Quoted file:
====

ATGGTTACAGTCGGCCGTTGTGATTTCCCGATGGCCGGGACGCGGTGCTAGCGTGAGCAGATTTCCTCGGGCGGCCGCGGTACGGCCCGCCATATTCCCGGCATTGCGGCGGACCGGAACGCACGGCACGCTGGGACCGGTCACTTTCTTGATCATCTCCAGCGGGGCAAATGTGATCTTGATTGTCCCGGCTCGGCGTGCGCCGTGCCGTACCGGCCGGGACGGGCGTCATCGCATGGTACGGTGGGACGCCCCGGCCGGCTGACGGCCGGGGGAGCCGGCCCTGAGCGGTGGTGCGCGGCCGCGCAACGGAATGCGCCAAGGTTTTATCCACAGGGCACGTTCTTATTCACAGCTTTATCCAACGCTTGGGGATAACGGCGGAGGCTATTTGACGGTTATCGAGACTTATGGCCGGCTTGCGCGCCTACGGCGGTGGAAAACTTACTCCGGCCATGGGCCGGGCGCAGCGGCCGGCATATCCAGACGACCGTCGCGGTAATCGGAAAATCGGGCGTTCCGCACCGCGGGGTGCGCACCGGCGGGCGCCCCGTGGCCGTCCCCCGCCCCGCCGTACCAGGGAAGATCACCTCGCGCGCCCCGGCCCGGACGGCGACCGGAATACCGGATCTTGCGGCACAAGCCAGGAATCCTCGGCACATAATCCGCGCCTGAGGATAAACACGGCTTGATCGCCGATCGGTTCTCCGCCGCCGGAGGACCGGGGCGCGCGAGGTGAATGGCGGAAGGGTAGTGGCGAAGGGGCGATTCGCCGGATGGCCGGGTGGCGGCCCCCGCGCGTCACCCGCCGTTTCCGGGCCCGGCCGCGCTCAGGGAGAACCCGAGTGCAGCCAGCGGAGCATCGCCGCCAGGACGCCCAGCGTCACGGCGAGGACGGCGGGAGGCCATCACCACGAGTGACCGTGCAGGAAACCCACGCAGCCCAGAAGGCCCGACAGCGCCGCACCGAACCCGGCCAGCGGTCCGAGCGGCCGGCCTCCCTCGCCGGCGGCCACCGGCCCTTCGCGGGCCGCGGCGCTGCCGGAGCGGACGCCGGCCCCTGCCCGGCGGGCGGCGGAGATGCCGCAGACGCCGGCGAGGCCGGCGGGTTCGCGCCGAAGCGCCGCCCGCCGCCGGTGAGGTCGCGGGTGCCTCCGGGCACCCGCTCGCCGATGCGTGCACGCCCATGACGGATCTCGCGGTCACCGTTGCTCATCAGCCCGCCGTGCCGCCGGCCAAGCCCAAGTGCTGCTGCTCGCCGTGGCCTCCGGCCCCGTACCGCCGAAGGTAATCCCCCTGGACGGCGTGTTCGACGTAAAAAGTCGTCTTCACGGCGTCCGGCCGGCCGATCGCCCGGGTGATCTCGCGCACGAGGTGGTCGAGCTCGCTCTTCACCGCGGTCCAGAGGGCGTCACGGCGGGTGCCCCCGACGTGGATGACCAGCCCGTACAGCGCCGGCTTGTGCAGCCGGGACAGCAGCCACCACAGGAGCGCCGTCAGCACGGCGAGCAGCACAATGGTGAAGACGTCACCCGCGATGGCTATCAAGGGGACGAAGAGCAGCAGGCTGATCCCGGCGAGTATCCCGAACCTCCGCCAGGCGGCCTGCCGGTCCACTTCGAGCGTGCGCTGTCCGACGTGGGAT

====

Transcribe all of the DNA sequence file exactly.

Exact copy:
ATGGTTACAGTCGGCCGTTGTGATTTCCCGATGGCCGGGACGCGGTGCTAGCGTGAGCAGATTTCCTCGGGCGGCCGCGGTACGGCCCGCCATATTCCCGGCATTGCGGCGGACCGGAACGCACGGCACGCTGGGACCGGTCACTTTCTTGATCATCTCCAGCGGGGCAAATGTGATCTTGATTGTCCCGGCTCGGCGTGCGCCGTGCCGTACCGGCCGGGACGGGCGTCATCGCATGGTACGGTGGGACGCCCCGGCCGGCTGACGGCCGGGGGAGCCGGCCCTGAGCGGTGGTGCGCGGCCGCGCAACGGAATGCGCCAAGGTTTTATCCACAGGGCACGTTCTTATTCACAGCTTTATCCAACGCTTGGGGATAACGGCGGAGGCTATTTGACGGTTATCGAGACTTATGGCCGGCTTGCGCGCCTACGGCGGTGGAAAACTTACTCCGGCCATGGGCCGGGCGCAGCGGCCGGCATATCCAGACGACCGTCGCGGTAATCGGAAAATCGGGCGTTCCGCACCGCGGGGTGCGCACCGGCGGGCGCCCCGTGGCCGTCCCCCGCCCCGCCGTACCAGGGAAGATCACCTCGCGCGCCCCGGCCCGGACGGCGACCGGAATACCGGATCTTGCGGCACAAGCCAGGAATCCTCGGCACATAATCCGCGCCTGAGGATAAACACGGCTTGATCGCCGATCGGTTCTCCGCCGCCGGAGGACCGGGGCGCGCGAGGTGAATGGCGGAAGGGTAGTGGCGAAGGGGCGATTCGCCGGATGGCCGGGTGGCGGCCCCCGCGCGTCACCCGCCGTTTCCGGGCCCGGCCGCGCTCAGGGAGAACCCGAGTGCAGCCAGCGGAGCATCGCCGCCAGGACGCCCAGCGTCACGGCGAGGACGGCGGGAGGCCATCACCACGAGTGACCGTGCAGGAAACCCACGCAGCCCAGAAGGCCCGACAGCGCCGCACCGAACCCGGCCAGCGGTCCGAGCGGCCGGCCTCCCTCGCCGGCGGCCACCGGCCCTTCGCGGGCCGCGGCGCTGCCGGAGCGGACGCCGGCCCCTGCCCGGCGGGCGGCGGAGATGCCGCAGACGCCGGCGAGGCCGGCGGGTTCGCGCCGAAGCGCCGCCCGCCGCCGGTGAGGTCGCGGGTGCCTCCGGGCACCCGCTCGCCGATGCGTGCACGCCCATGACGGATCTCGCGGTCACCGTTGCTCATCAGCCCGCCGTGCCGCCGGCCAAGCCCAAGTGCTGCTGCTCGCCGTGGCCTCCGGCCCCGTACCGCCGAAGGTAATCCCCCTGGACGGCGTGTTCGACGTAAAAAGTCGTCTTCACGGCGTCCGGCCGGCCGATCGCCCGGGTGATCTCGCGCACGAGGTGGTCGAGCTCGCTCTTCACCGCGGTCCAGAGGGCGTCACGGCGGGTGCCCCCGACGTGGATGACCAGCCCGTACAGCGCCGGCTTGTGCAGCCGGGACAGCAGCCACCACAGGAGCGCCGTCAGCACGGCGAGCAGCACAATGGTGAAGACGTCACCCGCGATGGCTATCAAGGGGACGAAGAGCAGCAGGCTGATCCCGGCGAGTATCCCGAACCTCCGCCAGGCGGCCTGCCGGTCCACTTCGAGCGTGCGCTGTCCGACGTGGGAT